WASHINGTON - The notion that consumers will help lead the economic rebound received a stark rebuttal Friday: The spending power of American families is being squeezed.
Workers saw inflation-adjusted weekly wages fall 1.6 percent last year even as consumer prices rose only modestly. Families' spending power sank as a result. Slack pay and scarce job growth are slowing consumer spending, along with tight credit and a rising savings rate.
For some families the overall inflation rate last year - 2.7 percent - understates their burden. Many are struggling with surging costs for health care and college tuition, both of which have been far above the overall inflation rate.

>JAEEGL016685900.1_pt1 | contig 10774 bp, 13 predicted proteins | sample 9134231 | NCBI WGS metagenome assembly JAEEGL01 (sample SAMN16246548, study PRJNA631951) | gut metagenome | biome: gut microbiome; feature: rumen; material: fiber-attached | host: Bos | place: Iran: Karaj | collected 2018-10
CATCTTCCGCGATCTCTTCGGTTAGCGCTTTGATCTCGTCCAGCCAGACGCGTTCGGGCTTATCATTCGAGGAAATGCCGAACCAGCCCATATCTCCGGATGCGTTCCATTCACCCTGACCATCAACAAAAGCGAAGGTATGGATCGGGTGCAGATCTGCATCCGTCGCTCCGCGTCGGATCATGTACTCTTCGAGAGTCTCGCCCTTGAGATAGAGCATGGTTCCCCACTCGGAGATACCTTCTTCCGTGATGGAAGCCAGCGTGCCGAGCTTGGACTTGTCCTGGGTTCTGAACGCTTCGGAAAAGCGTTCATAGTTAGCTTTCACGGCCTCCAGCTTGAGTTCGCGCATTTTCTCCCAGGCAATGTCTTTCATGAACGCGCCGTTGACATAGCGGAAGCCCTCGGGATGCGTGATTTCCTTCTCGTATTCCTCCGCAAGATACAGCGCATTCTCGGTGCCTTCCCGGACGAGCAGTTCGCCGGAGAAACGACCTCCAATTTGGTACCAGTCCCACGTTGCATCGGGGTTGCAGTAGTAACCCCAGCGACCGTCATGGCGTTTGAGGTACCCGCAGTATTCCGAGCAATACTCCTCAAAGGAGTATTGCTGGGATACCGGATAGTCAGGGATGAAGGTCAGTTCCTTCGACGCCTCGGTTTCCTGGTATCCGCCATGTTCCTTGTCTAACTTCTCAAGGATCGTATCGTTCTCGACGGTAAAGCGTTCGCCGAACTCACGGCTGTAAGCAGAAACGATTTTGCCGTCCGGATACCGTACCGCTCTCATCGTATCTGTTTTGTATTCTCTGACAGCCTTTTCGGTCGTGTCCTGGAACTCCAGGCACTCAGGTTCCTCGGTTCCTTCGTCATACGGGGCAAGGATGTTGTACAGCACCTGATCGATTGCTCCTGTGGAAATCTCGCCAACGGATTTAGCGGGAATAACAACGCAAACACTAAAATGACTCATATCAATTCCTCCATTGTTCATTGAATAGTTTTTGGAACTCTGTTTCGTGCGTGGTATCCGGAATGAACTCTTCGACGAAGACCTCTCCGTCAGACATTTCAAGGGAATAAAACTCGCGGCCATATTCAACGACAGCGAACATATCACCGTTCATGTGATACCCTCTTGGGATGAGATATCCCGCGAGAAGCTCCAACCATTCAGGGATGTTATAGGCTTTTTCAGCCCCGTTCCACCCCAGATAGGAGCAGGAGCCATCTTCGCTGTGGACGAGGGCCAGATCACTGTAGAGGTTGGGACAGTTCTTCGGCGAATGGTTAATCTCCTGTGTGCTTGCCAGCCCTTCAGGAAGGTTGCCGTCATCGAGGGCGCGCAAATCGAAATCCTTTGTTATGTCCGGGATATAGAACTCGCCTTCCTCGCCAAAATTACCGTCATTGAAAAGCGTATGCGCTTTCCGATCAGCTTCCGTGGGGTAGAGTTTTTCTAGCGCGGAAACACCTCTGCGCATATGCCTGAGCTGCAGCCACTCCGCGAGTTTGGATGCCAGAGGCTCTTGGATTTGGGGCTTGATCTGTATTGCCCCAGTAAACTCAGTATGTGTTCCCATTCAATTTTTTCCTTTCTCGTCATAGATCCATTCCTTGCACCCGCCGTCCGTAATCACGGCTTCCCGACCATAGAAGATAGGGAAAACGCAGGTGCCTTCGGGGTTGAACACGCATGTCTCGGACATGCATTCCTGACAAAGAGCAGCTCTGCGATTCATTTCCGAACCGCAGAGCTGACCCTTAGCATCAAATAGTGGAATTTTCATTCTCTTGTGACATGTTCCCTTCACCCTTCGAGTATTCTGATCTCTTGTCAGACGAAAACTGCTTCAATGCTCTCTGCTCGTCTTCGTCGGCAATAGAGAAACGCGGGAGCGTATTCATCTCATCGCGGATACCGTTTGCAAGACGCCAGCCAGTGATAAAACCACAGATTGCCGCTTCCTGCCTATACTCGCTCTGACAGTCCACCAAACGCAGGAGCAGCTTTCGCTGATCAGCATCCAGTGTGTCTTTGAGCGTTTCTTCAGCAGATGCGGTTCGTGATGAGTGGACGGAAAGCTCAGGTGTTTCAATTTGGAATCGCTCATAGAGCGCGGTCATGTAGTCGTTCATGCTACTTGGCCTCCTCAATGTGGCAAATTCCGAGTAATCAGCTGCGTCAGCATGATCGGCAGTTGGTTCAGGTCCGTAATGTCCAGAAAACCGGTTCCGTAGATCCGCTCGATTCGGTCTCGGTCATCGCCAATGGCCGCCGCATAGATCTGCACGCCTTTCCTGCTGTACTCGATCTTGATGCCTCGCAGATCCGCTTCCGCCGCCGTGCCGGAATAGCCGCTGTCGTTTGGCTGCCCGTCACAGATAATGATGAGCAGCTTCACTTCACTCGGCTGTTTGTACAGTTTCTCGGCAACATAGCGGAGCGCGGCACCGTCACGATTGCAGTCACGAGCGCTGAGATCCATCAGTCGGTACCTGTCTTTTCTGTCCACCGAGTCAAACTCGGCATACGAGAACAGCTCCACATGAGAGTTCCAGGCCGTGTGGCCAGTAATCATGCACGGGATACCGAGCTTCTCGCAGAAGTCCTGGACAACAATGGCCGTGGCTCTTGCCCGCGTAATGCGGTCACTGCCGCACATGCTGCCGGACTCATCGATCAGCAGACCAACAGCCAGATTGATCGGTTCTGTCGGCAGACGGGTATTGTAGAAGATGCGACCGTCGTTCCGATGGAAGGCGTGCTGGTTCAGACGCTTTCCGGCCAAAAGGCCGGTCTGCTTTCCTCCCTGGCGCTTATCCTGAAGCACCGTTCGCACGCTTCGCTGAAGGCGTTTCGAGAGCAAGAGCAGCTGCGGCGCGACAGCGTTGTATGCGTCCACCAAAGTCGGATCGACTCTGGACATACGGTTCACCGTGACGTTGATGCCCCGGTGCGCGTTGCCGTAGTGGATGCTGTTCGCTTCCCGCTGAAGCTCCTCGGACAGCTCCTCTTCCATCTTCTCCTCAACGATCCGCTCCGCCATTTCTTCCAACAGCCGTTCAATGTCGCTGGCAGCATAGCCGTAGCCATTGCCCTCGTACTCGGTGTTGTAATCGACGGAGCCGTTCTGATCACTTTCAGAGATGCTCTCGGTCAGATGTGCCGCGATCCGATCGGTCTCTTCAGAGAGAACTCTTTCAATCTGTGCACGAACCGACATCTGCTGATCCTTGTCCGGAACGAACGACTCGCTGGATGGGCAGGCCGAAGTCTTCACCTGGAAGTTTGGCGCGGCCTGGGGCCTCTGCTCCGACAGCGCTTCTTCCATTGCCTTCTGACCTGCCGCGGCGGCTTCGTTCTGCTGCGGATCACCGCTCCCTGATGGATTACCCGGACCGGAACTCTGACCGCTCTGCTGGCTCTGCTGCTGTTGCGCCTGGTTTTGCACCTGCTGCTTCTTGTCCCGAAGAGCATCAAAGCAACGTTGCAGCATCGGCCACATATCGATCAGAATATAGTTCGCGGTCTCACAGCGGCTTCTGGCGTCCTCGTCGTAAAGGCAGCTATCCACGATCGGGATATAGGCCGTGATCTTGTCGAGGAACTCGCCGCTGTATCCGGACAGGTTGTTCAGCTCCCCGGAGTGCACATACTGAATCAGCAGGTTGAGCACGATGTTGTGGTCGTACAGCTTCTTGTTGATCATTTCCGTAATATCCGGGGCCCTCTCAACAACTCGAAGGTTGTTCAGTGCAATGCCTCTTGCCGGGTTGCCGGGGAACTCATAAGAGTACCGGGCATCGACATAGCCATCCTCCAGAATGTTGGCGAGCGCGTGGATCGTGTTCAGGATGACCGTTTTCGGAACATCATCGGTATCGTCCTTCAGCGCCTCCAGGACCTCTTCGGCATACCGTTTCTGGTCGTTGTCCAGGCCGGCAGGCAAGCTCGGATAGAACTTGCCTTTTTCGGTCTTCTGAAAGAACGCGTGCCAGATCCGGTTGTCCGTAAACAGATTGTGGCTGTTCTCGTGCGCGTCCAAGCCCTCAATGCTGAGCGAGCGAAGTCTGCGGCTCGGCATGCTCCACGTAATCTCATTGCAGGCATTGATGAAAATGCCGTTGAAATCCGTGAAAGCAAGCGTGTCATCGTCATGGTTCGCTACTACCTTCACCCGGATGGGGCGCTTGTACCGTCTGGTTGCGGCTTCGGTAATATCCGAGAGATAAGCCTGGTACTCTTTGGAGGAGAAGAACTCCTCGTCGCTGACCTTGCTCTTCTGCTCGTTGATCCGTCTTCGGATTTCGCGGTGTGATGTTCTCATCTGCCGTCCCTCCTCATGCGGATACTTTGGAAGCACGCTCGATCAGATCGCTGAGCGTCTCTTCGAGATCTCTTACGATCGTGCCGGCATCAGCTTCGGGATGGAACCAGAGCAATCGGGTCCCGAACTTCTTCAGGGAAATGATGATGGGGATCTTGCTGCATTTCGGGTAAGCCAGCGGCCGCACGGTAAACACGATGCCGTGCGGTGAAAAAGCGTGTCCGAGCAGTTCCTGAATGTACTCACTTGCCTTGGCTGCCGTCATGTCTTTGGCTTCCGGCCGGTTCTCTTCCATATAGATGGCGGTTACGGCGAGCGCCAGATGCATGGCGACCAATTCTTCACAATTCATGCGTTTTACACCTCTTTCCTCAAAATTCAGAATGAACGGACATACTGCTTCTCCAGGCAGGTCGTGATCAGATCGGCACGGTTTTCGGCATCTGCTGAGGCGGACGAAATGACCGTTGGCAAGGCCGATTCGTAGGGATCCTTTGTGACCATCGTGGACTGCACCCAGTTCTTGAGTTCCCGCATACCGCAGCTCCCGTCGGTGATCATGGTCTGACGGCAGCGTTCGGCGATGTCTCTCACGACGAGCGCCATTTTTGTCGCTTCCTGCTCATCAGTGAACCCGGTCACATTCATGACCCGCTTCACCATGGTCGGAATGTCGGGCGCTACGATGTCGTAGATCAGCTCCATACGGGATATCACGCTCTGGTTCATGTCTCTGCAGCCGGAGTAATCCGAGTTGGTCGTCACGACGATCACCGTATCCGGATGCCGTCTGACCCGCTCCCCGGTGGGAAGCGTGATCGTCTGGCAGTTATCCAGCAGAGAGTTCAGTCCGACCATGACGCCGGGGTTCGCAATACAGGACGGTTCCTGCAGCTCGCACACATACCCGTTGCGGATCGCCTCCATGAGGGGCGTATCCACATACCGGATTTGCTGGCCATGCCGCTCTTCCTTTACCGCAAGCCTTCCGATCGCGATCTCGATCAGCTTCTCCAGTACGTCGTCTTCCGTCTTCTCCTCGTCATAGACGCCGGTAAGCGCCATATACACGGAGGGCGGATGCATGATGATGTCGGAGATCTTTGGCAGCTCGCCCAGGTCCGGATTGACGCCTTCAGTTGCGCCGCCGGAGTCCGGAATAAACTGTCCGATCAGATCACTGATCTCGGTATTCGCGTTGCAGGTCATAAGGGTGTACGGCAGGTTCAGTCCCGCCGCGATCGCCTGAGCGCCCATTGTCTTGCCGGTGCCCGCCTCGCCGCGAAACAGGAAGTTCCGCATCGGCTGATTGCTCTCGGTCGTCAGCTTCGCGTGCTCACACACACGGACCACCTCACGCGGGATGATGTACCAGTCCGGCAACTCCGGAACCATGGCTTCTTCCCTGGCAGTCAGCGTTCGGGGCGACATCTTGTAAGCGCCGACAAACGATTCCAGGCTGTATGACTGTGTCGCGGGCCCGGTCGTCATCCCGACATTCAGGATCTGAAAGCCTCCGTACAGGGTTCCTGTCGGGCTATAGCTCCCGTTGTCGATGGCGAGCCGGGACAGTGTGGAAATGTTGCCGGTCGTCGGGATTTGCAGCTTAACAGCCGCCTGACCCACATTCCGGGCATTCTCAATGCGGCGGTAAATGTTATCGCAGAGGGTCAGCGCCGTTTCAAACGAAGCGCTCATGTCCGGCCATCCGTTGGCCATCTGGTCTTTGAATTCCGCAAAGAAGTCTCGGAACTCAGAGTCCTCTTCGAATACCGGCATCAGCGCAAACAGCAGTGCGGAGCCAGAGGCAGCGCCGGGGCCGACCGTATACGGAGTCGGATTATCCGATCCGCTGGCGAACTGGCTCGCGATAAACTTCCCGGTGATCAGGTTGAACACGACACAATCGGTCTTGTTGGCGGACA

Energy led consumer prices higher last year, offsetting the biggest drop in food costs in nearly a half century, the Labor Department said. Core inflation, which excludes the volatile food and energy sectors, rose 1.8 percent. That's the second-smallest rise in four decades.
Economists expect core inflation to remain tame in 2010, giving the Federal Reserve leeway to keep interest rates at record lows to try to invigorate the economy. Inflation and wages remain low because employers can't or won't raise pay in an economy that's shed 7.2 million jobs since the recession began two years ago. The unemployment rate is 10 percent, and the number of jobless has hit 15.3 million.
The 1.6 percent drop in average weekly earnings for nonsupervisory workers was the worst yearly performance since a 2.5 percent fall in 1990. - AP